Phu Quoc is an island in Vietnam that's a true tropical paradise located within the Gulf of Thailand, and close to the border of Cambodia. In addition to the watersports and diving, the island is alive with history, shopping, spa treatments, and scenic views.
Forget about paying an outrageous price for an island destination, Vietnam's Phu Quoc Island can give you just about anything a watersport or sun-loving person could ask for, all without breaking the bank. What's even better is there's also historical sites, cooking classes, and shopping to boot.
The most popular time to come to Phu Quoc is from November to March when the least amount of rain falls on the island, situated in the Gulf of Thailand--not even 20km from Kampot, Cambodia. July brings on the heaviest of the monsoon rains, washing away many of the unpaved roads.
Despite the rains, the weather in Phu Quoc is pretty constant all year round--averaging a balmy 82-degrees Fahrenheit. It can get a bit sticky, mostly at 80-percent humidity. Yeah, sounds hot--but all the better to enjoy the beaches, I would say.
You could just choose to sit on Phu Quoc's sandy beaches with a good book, or you could try SCUBA diving--and for those of you who aren't certified you can still try to SCUBA as there is a diving experience that'll let you give it a go.
Dive sites around Phu Quoc include places like the An Thoi Archipelago and Turtle Island; two of the most popular of the area's diving areas.
We can't live by diving alone, so thankfully Phu Quoc's got snorkeling, kayaking, kite surfing, jet skiing, and beach volleyball. For something that doesn't involve sand and surf, you can also go visit one of the island's little towns or villages.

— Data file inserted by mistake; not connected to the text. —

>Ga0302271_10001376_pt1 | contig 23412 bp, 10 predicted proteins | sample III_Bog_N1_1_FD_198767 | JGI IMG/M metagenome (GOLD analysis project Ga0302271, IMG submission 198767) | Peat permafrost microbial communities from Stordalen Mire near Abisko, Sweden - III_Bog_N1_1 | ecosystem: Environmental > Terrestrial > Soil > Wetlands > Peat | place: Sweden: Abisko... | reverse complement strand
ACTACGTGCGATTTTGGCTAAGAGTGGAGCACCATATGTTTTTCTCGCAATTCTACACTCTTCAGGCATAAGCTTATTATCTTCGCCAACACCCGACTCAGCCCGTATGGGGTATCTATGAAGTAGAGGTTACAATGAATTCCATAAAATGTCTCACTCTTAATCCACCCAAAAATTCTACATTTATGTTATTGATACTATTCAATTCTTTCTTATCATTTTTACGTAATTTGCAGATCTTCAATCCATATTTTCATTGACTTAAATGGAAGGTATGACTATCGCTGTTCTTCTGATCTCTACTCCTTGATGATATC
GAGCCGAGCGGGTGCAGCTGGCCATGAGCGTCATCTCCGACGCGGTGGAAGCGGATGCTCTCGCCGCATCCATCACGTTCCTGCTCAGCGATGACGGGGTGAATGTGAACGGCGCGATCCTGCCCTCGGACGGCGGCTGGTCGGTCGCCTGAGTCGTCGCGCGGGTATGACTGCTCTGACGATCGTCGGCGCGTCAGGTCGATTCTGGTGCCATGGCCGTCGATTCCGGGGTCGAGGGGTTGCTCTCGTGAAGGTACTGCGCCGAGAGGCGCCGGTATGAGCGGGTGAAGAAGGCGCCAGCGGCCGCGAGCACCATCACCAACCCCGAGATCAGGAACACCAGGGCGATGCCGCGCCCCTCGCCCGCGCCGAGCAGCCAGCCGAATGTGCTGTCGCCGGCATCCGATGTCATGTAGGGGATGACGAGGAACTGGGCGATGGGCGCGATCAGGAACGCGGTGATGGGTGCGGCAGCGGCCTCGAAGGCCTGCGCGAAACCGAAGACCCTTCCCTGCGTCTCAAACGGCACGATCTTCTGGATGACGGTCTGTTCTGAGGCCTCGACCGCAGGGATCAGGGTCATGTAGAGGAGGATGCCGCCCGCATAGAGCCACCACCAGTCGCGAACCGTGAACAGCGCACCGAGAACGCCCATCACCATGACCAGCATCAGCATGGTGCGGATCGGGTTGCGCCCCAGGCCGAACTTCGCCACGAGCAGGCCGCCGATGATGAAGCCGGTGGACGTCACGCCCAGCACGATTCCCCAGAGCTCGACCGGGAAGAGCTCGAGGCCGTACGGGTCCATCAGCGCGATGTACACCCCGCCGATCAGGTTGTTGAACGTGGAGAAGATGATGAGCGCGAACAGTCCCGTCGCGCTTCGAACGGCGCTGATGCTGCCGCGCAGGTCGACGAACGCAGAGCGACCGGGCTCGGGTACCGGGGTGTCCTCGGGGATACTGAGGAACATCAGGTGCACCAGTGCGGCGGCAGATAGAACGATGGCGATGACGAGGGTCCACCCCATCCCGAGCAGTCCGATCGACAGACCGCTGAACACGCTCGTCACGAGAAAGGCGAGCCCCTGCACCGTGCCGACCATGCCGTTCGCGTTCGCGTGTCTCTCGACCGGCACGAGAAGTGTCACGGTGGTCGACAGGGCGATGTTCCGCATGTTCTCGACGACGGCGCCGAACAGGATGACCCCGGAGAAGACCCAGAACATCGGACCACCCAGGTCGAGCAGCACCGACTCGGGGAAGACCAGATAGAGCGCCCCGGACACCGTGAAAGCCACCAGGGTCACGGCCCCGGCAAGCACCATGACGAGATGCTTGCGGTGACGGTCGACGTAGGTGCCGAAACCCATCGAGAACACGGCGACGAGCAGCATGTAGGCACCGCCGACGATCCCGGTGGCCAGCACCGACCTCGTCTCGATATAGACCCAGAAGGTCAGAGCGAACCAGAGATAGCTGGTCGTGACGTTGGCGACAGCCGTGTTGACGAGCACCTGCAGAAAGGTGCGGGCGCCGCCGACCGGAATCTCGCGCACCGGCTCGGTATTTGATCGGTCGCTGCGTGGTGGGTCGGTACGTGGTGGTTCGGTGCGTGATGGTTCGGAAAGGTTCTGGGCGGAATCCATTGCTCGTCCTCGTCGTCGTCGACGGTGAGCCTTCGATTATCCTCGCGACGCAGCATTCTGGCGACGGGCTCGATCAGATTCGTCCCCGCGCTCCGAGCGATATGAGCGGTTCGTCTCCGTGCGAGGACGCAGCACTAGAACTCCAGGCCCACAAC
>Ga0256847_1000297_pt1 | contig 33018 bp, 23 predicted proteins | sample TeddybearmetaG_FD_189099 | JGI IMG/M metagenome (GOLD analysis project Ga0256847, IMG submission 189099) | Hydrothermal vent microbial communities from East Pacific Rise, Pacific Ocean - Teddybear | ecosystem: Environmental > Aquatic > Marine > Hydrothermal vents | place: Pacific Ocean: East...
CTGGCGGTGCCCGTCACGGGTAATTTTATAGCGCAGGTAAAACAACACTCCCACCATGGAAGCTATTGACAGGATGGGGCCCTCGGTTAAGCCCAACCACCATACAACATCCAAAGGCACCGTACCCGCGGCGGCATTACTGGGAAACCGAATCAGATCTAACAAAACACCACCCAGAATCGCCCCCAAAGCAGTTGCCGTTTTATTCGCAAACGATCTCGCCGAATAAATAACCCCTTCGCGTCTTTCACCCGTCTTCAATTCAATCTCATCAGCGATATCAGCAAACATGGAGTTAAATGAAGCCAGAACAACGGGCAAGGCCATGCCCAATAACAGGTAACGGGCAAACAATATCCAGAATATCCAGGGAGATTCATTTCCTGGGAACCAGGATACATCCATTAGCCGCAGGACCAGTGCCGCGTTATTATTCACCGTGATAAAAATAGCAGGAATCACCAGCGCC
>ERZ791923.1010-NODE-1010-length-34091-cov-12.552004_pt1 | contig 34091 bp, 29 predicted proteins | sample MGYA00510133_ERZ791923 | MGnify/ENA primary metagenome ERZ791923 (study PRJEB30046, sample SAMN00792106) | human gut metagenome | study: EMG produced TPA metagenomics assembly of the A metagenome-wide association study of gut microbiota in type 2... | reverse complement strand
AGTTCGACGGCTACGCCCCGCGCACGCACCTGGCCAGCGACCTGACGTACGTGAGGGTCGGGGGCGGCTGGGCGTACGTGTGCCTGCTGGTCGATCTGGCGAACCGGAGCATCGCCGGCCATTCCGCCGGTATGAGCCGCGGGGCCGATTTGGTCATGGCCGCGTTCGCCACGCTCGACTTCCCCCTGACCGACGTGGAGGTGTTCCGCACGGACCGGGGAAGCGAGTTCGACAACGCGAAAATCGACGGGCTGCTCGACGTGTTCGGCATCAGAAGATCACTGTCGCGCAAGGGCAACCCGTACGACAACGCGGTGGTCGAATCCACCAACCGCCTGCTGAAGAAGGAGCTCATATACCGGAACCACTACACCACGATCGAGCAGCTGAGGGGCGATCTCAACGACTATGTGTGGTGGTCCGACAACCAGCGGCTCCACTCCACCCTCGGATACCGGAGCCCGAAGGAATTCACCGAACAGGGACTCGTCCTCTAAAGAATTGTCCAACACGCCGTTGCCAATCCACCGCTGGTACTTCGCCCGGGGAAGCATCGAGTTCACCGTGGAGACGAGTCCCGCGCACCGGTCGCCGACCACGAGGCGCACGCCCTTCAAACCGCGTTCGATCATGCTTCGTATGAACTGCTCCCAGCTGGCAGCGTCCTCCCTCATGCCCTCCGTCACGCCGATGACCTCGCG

Duong Dong is the largest of them all, but is still a small town with lots of local flavor. An Thoi is really popular, and a bicycle rental to see it all will only cost you about $1 a day. Sorry, no renting a car to get around in Phu Quoc, you have to have a Vietnamese driver's license.
Seafood lovers will no doubt love Ham Ninh, a fishing village that serves up the freshest ingredients from the sea. Better yet, buy it here and take it on a picnic over to the quietest and least developed of Phu Quoc's towns--Rach Vem.
One of the best ways to get from village to village is by motorbike. Its affordable (haggle over the price to get it even cheaper (avg. $7-$15 a week), its easy, and its fun--just remember to wear a helmet.
And you didn't come all this way to leave after a few hours, right? Well, what's really great is the price of accommodations won't cost an arm and leg. Your choice if you're willing to spend an average of $80-$335 a night on luxury accommodations (at places like La Veranda) that offer spas and all that jazz, or if you want mid-range accommodation (averaging $30-$50 a night) in small guesthouses or bugalows. Budget accommodation can cost as little as $6 a night (the Viet Thanh Resort), but you won't be beachside.
Wait--you rented a bike, right? So, no big deal if you're a few blocks away. All the better to stop at one of Phu Quoc's markets. You can find all kinds of exotic and delicious items at one of these places, right down to farmed pearls.
Which, by the way, is another you can do here--take a pearl farming tour. You can also visit the Coconut Tree Prison, or go see one of the many pagodas on the island--like the Sung Hung Pagoda. Too much sightseeing? Take a Vietnamese cooking class instead.
The squid and anchovy 'drying" tour is a once in a lifetime occurance--informative and educational, if you can get over the smell of all the fish.
Don't worry, you'll have forgotten all about the smell once you've seen some of Phu Quoc's scenic vistas, like the Suoi Da Ban Waterfall or overlooking the pepper plantations or any one of the island's 99 mountains.
Yeah, on top of everything, the island can even boast it has a mountain landscape. How do you put a price on this kind of experience? I don't know--but I'm so glad that it doesn't cost all that much, this way everyone can enjoy it. Nevermind, let's keep this just between us.
Photo by Tony Pham